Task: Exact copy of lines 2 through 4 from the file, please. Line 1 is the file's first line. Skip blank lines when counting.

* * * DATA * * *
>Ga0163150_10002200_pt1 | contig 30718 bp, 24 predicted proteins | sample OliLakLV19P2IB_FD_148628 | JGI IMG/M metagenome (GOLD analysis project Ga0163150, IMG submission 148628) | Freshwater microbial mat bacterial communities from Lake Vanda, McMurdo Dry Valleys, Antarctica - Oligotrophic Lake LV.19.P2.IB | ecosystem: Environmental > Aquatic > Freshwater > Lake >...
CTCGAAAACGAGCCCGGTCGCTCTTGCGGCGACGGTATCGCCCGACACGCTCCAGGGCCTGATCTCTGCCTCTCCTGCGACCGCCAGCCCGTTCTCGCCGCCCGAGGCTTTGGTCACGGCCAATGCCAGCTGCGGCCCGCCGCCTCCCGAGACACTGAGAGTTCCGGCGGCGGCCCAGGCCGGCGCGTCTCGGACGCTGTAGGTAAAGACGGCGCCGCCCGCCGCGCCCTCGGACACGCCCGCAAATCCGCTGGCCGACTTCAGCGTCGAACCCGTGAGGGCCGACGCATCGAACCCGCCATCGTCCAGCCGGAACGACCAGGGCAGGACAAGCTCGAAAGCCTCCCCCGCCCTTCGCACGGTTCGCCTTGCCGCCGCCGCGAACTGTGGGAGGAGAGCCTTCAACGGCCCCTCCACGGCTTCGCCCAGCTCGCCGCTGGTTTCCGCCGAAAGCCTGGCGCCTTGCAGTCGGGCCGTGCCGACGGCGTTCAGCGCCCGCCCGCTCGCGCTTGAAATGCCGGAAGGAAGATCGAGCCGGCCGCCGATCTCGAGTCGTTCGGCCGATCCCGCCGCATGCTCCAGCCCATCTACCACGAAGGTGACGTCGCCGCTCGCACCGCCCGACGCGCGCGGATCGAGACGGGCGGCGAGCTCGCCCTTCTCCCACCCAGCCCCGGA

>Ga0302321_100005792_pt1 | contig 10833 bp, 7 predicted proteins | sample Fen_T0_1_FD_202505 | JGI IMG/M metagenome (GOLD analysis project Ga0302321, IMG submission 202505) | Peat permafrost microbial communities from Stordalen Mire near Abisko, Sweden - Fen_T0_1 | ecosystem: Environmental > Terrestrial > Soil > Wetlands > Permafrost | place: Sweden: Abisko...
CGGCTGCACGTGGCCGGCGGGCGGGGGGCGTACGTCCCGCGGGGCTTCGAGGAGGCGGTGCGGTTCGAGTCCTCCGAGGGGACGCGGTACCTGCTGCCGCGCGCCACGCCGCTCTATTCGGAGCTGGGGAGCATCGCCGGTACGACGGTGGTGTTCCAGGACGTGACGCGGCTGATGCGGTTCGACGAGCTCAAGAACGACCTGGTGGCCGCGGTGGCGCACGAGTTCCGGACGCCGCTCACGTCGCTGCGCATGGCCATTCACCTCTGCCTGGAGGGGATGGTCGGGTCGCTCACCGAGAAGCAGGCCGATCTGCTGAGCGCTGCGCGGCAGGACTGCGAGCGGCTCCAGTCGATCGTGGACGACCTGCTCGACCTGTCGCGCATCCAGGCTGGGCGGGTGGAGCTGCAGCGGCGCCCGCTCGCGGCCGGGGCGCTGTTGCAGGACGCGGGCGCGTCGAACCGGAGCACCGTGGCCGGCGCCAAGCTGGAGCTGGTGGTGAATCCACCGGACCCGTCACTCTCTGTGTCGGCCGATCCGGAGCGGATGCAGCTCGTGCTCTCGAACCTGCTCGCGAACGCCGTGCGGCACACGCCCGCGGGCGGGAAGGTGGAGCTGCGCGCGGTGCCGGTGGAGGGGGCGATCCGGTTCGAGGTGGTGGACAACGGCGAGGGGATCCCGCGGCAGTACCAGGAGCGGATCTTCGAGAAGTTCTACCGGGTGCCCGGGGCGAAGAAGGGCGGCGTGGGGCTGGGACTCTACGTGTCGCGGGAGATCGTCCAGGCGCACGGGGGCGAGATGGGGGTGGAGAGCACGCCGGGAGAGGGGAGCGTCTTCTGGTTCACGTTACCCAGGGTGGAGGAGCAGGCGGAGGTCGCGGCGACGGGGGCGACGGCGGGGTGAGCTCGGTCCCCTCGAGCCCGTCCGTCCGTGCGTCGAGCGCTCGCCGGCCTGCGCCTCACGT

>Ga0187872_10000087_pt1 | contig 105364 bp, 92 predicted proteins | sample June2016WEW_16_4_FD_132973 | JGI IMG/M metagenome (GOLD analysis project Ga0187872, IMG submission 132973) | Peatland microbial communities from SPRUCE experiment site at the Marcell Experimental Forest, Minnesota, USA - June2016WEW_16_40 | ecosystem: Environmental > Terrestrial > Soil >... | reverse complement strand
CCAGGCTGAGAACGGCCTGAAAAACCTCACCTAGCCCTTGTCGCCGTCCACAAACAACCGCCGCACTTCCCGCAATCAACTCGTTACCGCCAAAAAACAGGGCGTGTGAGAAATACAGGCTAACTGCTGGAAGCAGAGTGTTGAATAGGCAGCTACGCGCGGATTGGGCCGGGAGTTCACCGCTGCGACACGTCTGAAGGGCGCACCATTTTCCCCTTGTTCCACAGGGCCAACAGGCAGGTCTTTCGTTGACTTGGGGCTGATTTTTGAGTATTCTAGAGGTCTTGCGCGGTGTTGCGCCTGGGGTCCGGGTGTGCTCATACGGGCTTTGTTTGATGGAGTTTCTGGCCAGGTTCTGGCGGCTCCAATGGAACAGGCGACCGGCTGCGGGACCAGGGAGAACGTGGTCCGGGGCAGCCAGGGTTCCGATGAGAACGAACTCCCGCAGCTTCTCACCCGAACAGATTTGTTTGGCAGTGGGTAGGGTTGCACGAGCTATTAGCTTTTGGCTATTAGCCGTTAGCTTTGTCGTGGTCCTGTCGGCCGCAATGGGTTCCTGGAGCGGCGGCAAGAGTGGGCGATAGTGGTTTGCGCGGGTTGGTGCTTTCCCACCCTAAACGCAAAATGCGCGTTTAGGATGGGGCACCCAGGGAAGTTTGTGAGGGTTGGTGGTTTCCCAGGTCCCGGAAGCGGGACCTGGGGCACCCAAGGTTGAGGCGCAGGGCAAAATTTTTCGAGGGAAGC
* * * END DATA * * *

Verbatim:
CTCGAAAACGAGCCCGGTCGCTCTTGCGGCGACGGTATCGCCCGACACGCTCCAGGGCCTGATCTCTGCCTCTCCTGCGACCGCCAGCCCGTTCTCGCCGCCCGAGGCTTTGGTCACGGCCAATGCCAGCTGCGGCCCGCCGCCTCCCGAGACACTGAGAGTTCCGGCGGCGGCCCAGGCCGGCGCGTCTCGGACGCTGTAGGTAAAGACGGCGCCGCCCGCCGCGCCCTCGGACACGCCCGCAAATCCGCTGGCCGACTTCAGCGTCGAACCCGTGAGGGCCGACGCATCGAACCCGCCATCGTCCAGCCGGAACGACCAGGGCAGGACAAGCTCGAAAGCCTCCCCCGCCCTTCGCACGGTTCGCCTTGCCGCCGCCGCGAACTGTGGGAGGAGAGCCTTCAACGGCCCCTCCACGGCTTCGCCCAGCTCGCCGCTGGTTTCCGCCGAAAGCCTGGCGCCTTGCAGTCGGGCCGTGCCGACGGCGTTCAGCGCCCGCCCGCTCGCGCTTGAAATGCCGGAAGGAAGATCGAGCCGGCCGCCGATCTCGAGTCGTTCGGCCGATCCCGCCGCATGCTCCAGCCCATCTACCACGAAGGTGACGTCGCCGCTCGCACCGCCCGACGCGCGCGGATCGAGACGGGCGGCGAGCTCGCCCTTCTCCCACCCAGCCCCGGA

>Ga0302321_100005792_pt1 | contig 10833 bp, 7 predicted proteins | sample Fen_T0_1_FD_202505 | JGI IMG/M metagenome (GOLD analysis project Ga0302321, IMG submission 202505) | Peat permafrost microbial communities from Stordalen Mire near Abisko, Sweden - Fen_T0_1 | ecosystem: Environmental > Terrestrial > Soil > Wetlands > Permafrost | place: Sweden: Abisko...
CGGCTGCACGTGGCCGGCGGGCGGGGGGCGTACGTCCCGCGGGGCTTCGAGGAGGCGGTGCGGTTCGAGTCCTCCGAGGGGACGCGGTACCTGCTGCCGCGCGCCACGCCGCTCTATTCGGAGCTGGGGAGCATCGCCGGTACGACGGTGGTGTTCCAGGACGTGACGCGGCTGATGCGGTTCGACGAGCTCAAGAACGACCTGGTGGCCGCGGTGGCGCACGAGTTCCGGACGCCGCTCACGTCGCTGCGCATGGCCATTCACCTCTGCCTGGAGGGGATGGTCGGGTCGCTCACCGAGAAGCAGGCCGATCTGCTGAGCGCTGCGCGGCAGGACTGCGAGCGGCTCCAGTCGATCGTGGACGACCTGCTCGACCTGTCGCGCATCCAGGCTGGGCGGGTGGAGCTGCAGCGGCGCCCGCTCGCGGCCGGGGCGCTGTTGCAGGACGCGGGCGCGTCGAACCGGAGCACCGTGGCCGGCGCCAAGCTGGAGCTGGTGGTGAATCCACCGGACCCGTCACTCTCTGTGTCGGCCGATCCGGAGCGGATGCAGCTCGTGCTCTCGAACCTGCTCGCGAACGCCGTGCGGCACACGCCCGCGGGCGGGAAGGTGGAGCTGCGCGCGGTGCCGGTGGAGGGGGCGATCCGGTTCGAGGTGGTGGACAACGGCGAGGGGATCCCGCGGCAGTACCAGGAGCGGATCTTCGAGAAGTTCTACCGGGTGCCCGGGGCGAAGAAGGGCGGCGTGGGGCTGGGACTCTACGTGTCGCGGGAGATCGTCCAGGCGCACGGGGGCGAGATGGGGGTGGAGAGCACGCCGGGAGAGGGGAGCGTCTTCTGGTTCACGTTACCCAGGGTGGAGGAGCAGGCGGAGGTCGCGGCGACGGGGGCGACGGCGGGGTGAGCTCGGTCCCCTCGAGCCCGTCCGTCCGTGCGTCGAGCGCTCGCCGGCCTGCGCCTCACGT